Sunday, 8 August 2010


The Game

Another game played at Carcasean, which Chong Sean taught us. Players compete to buy fish as they are caught, and then try to earn as much money as possible by selling them. Richest wins.

The players take turns to be the fisherman, who reveals cards one by one from the deck, until one of the other players rings the bell to buy all fish revealed. This is a real-time game. Whoever rings the bell first gets the fish. The buyer always pays a flat $10. The fisherman gets $1 per card revealed. There are all sorts of different fish cards in the deck, numbered 1 to 3. You only have 3 trays in front of you for storing fish, each tray being able to store only one type. If you buy any fish that you can't store, you dump it to your bin, and you will get penalised for it based on the card value.

You can only sell fish at the start of your turn before you start flipping cards from the deck. You can sell from any number of your trays, but you must sell all the fish in the same tray together if you do decide to sell. The price varies depending on the number of fish you have. Price per fish is very low if you only have a few to sell, but can be quite lucrative if you have a lot of fish. So you'll want to collect many fish of the same type before you sell the batch. When you sell a fish type, you also force all other players having that fish type to discard one fish card, unless they are holding that fish type in their ice tray (everyone has 2 normal trays and 1 ice tray). The game ends when the Market Close card comes up. This is shuffled into the last few cards of the deck, and you won't know exactly when it will come up.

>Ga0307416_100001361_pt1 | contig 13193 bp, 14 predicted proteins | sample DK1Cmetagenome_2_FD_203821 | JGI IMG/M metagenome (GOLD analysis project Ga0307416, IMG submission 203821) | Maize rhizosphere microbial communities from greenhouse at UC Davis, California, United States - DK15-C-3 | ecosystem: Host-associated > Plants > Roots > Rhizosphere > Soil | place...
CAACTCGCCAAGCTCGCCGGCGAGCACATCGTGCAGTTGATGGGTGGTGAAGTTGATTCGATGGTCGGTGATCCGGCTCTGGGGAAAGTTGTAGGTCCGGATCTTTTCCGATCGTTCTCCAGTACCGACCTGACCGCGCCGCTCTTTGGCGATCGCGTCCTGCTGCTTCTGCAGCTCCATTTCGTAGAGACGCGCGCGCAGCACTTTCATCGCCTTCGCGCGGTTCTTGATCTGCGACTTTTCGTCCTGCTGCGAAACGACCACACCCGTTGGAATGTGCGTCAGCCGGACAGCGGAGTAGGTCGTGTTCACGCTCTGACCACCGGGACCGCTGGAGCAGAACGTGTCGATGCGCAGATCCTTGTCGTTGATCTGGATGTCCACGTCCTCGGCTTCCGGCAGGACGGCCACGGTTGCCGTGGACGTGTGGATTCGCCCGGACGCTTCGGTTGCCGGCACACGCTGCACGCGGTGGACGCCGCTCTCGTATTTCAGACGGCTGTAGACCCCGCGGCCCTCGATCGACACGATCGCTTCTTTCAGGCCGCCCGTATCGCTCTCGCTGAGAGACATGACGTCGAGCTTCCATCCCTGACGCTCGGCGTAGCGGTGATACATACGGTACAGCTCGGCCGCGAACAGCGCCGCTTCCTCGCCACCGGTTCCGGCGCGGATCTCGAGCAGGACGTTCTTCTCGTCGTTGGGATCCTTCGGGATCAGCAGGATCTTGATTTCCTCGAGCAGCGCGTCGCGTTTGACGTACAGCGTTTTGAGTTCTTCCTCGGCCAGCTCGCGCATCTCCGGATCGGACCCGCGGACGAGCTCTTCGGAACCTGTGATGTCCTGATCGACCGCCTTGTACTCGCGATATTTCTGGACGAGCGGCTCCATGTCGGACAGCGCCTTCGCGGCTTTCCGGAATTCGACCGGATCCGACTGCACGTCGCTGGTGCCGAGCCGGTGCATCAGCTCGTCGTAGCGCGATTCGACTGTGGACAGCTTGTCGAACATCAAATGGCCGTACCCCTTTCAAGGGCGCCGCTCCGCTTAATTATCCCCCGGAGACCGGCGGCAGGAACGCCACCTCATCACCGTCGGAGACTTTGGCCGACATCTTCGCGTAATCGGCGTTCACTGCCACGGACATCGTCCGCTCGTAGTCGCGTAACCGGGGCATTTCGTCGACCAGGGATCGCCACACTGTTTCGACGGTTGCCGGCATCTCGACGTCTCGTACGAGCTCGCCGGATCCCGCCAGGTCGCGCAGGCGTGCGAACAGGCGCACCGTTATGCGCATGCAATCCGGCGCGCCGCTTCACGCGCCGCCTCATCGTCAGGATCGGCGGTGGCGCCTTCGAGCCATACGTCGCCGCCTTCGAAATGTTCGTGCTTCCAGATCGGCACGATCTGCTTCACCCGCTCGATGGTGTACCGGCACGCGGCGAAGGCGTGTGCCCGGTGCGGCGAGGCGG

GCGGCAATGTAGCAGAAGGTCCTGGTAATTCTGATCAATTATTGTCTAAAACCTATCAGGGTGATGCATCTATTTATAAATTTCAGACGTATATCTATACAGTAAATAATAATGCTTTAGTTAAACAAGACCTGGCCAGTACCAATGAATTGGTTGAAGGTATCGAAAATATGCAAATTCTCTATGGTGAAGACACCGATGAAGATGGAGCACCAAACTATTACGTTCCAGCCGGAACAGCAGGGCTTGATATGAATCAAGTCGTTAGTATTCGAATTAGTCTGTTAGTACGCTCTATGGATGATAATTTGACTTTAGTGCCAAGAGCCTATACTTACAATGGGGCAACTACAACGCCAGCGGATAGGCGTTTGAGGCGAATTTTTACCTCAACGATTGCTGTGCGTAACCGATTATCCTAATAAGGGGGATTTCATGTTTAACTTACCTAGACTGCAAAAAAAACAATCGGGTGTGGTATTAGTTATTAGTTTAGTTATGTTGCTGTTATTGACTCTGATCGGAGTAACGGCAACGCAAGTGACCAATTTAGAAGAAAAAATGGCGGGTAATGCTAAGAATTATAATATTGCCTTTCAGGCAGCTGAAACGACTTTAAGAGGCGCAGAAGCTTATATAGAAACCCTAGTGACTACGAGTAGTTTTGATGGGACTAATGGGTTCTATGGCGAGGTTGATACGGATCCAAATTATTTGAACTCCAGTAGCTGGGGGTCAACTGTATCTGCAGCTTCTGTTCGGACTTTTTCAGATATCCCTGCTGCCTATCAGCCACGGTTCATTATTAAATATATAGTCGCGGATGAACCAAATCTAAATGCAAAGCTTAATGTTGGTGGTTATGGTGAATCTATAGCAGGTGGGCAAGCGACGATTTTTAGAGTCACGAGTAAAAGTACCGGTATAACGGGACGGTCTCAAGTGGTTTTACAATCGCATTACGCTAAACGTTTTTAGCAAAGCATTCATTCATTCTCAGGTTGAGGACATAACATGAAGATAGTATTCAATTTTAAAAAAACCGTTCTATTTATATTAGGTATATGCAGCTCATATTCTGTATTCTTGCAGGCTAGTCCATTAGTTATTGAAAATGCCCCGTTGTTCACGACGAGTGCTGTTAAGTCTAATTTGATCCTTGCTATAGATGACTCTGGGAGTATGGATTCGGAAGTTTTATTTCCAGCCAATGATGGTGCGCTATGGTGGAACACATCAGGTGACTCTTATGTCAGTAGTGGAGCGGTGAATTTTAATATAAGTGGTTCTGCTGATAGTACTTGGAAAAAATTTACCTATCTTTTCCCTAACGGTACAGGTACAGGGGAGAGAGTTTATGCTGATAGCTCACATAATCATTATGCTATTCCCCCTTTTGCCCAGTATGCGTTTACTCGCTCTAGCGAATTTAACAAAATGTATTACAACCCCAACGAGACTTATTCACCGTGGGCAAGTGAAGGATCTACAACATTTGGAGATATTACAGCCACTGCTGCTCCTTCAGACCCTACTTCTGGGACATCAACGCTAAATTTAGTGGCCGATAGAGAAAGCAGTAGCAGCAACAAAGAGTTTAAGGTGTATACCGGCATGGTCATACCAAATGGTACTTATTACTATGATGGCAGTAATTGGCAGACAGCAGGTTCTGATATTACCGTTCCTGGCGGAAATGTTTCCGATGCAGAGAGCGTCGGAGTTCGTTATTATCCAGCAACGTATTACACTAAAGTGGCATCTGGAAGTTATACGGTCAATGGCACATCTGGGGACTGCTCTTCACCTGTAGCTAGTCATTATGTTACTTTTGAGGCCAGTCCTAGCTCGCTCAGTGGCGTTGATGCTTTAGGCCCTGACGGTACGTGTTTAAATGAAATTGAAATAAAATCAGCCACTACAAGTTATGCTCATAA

Everyone has 3 trays (2 normal, 1 with ice) and a bin. You have $30 at the start of the game. I like how that sea gull on the lower right looks at you with a cheeky glint in its eyes.

There are some other quirks. Octopus cards are jokers and can be placed with any fish type. Cat cards let you steal a fish from another player. Canned fish cards let you discard 2 cards from your bin. That can save you as much as $6 (two value 3 cards) in fines.

The Play

Chong Sean, Michelle and I played a 3-player game. The rules changes a little - the fisherman (i.e. seller) can ring the bell himself to buy his own fish. This is needed to make the game more interesting. I was quite aggressive in buying fish in the early game, however during mid game I kept losing out on the purchases. Either Michelle or Chong Sean would ring the bell just before I was about to do so. I had a major fish drought. Towards game end I think my desperation made me irrational and I probably spent too much buying some batches of cards that didn't really help me very much.

The paper money is beautiful. I wasn't do so well in the game. I had two empty trays. I had a face-down card on my bin. You can see the card back - a sea gull holding a fish in its beak.